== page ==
and a date for the big day was set: September 7, 2013.
My mum and I run a wedding company alongside our regular jobs so we offered to set up the venue on the day; make the cake and its topper – little fondant models of the bride and groom.
Then, nine months before the big day, I started to feel weird. I did a pregnancy test. “Oh no!’’ I gasped. “It’s positive!’’ I went to my GP to check on the dates. “Now let me see…’’ said the doctor. “We’re looking at a due date of September 19.’’
I gulped with half delight, half dread. Mia had been three weeks early – there was every chance this baby could arrive before or during the wedding. What was Sam going to say?
“I’m so sorry Sam but I’m pregnant – and the baby’s due in September!” I blurted out the next time I saw her.
But she was thrilled for me. “Let’s
‘Hang on until after the wedding,” I told my bump. But then I started having contractions
just hope you’ll make the wedding,’’ she said.
A pregnancy plan was put in place. We bought a size 18 bridesmaid dress instead of my normal size eight.
“Wouldn’t it be great if it arrived on the day?’’ everyone joked. I wasn’t laughing. I wanted Sam’s day to be absolutely perfect.
“Hang on in there until after the wedding!” I told my bump. Then, one morning, a week before the wedding, I started having contractions. We went to the hospital, where I was having contractions every two to three minutes.
“Still not regular enough,’’ said the doctor. “Go home.’’
By now I was willing the baby to arrive. If it came now, I could make the wedding. I ate curries, did lunges – anything to bring on the birth.
But the contractions kept coming and then stopping. With the wedding looming on Saturday, by Thursday I was praying I’d make it.
Sam would ring every day. “Still pregnant,” I’d tell her.
But on the wedding morning the contractions were back. As I had my hair done, I clung on to the dressing table in pain.
My greatest fear was my waters breaking during the ceremony.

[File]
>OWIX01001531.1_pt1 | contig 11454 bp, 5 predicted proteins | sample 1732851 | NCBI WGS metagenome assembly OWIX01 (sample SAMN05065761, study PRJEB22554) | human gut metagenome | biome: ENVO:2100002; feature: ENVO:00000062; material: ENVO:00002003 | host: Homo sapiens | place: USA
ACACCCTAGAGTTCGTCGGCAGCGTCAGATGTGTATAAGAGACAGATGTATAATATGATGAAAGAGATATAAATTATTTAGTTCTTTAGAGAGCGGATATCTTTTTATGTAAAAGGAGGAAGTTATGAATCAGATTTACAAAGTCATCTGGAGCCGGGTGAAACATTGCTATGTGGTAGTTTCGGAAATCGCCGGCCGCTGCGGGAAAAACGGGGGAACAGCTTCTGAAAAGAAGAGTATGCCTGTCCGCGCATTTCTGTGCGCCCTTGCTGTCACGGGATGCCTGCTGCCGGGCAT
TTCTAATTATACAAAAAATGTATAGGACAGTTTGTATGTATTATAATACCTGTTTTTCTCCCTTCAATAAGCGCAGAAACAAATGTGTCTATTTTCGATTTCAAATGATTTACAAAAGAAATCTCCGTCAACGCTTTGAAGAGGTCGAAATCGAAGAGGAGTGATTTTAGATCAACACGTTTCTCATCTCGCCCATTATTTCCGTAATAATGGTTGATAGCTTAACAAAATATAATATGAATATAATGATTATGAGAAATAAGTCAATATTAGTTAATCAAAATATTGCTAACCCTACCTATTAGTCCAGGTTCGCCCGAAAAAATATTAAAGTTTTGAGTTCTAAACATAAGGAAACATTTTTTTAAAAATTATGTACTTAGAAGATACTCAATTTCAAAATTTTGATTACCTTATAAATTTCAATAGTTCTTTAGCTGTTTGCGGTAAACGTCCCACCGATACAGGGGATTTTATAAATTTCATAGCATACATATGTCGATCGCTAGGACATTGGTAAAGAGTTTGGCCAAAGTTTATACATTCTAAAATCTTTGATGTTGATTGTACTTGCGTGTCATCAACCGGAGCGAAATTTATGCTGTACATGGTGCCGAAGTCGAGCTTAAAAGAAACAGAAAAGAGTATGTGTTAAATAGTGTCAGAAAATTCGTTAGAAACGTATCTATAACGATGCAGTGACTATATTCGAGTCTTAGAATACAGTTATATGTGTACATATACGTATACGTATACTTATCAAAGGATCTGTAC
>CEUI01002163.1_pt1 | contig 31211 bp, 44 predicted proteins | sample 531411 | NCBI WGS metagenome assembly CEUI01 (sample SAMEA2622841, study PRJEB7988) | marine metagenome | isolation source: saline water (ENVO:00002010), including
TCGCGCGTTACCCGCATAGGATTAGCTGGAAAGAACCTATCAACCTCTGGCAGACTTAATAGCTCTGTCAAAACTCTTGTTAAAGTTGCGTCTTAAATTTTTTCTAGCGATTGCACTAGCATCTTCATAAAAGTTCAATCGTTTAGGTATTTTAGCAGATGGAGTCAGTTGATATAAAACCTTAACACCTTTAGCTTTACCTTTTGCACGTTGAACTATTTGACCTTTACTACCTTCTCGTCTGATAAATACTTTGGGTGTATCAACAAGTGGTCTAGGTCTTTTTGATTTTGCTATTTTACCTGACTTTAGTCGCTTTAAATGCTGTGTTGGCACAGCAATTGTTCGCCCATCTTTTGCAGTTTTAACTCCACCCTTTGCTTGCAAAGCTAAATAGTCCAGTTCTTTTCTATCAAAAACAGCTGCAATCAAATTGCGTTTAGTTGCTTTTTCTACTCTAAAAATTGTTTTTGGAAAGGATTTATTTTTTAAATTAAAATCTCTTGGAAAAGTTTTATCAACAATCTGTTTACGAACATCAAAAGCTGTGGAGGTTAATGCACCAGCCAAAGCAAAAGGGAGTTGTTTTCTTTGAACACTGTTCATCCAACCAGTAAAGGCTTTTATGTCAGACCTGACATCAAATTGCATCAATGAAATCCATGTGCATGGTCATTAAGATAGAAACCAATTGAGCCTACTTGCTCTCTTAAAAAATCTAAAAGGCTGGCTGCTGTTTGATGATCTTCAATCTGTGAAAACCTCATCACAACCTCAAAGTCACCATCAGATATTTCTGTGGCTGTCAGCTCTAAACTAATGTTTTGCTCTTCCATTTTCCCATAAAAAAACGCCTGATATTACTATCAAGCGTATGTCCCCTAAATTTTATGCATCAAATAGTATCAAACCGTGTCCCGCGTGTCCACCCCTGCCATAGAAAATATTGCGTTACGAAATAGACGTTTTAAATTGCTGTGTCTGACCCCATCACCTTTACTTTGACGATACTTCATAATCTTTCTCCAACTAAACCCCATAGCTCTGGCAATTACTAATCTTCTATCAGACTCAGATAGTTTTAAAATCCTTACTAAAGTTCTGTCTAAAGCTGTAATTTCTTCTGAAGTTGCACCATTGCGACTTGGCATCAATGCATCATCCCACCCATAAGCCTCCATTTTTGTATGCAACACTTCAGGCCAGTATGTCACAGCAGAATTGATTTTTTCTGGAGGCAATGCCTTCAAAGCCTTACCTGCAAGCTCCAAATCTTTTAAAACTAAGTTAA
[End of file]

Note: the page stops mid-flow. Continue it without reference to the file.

“You can’t come now,’’ I told my bump. “You have to stay put.’’
Just before the ceremony, I put on my dress and held Mia’s hand. She was Sam’s flower girl.
“Just keep smiling,’’ I told myself.
We walked into the room, both looking radiant. All eyes were on Sam – then the bump!
Sitting on the front row, I took deep breaths as the contractions came. I could feel myself getting hotter and hotter.
I was so relieved when the ceremony was over and I was able to give Sam a hug.
“Are you all right?’’ she asked. “Yes, yes, fine,’’ I smiled. The contractions were still hit and miss. I kept breathing deeply, willing the baby to stay put. I smiled through contraction after contraction, clapping as they cut through the wedding cake. I even managed a quick dance with Mia.
By 10pm, I gave Sam a big hug as I left to go upstairs to my room in the hotel where we were staying.
“I’m so tired,’’ I said. “What a fantastic day!’’
Flopping on to the bed, I turned to Bradley and said, “You’d better pack a bag ready for hospital – just in case.’’
The contractions continued through the night. At 6am, I rang mum who was also staying at the hotel, to come and get Mia.
Bradley drove me to the Pembury Hospital, TunbridgeWells, and two hours later, at 8.19am, I pushed a beautiful baby girl into the world nearly two weeks early. We called her Belle.
“Will you let Sam know please?’’ I asked my mum.
I was discharged from hospital with Belle the same day. Sam and Stuart were able to visit us at home the next day.
“She’s beautiful just like her name,’’ said Sam, glowing with happiness. “She really has made our day very special.’’
That’s Sam all over. The most generous, fabulous best friend you could ever have.
Kim was hoping the baby would stay put until the wedding was over
Kim, left, looked stunning despite being gripped by contractions
Kim, Bradley and Mia are delighted with the arrival of baby Belle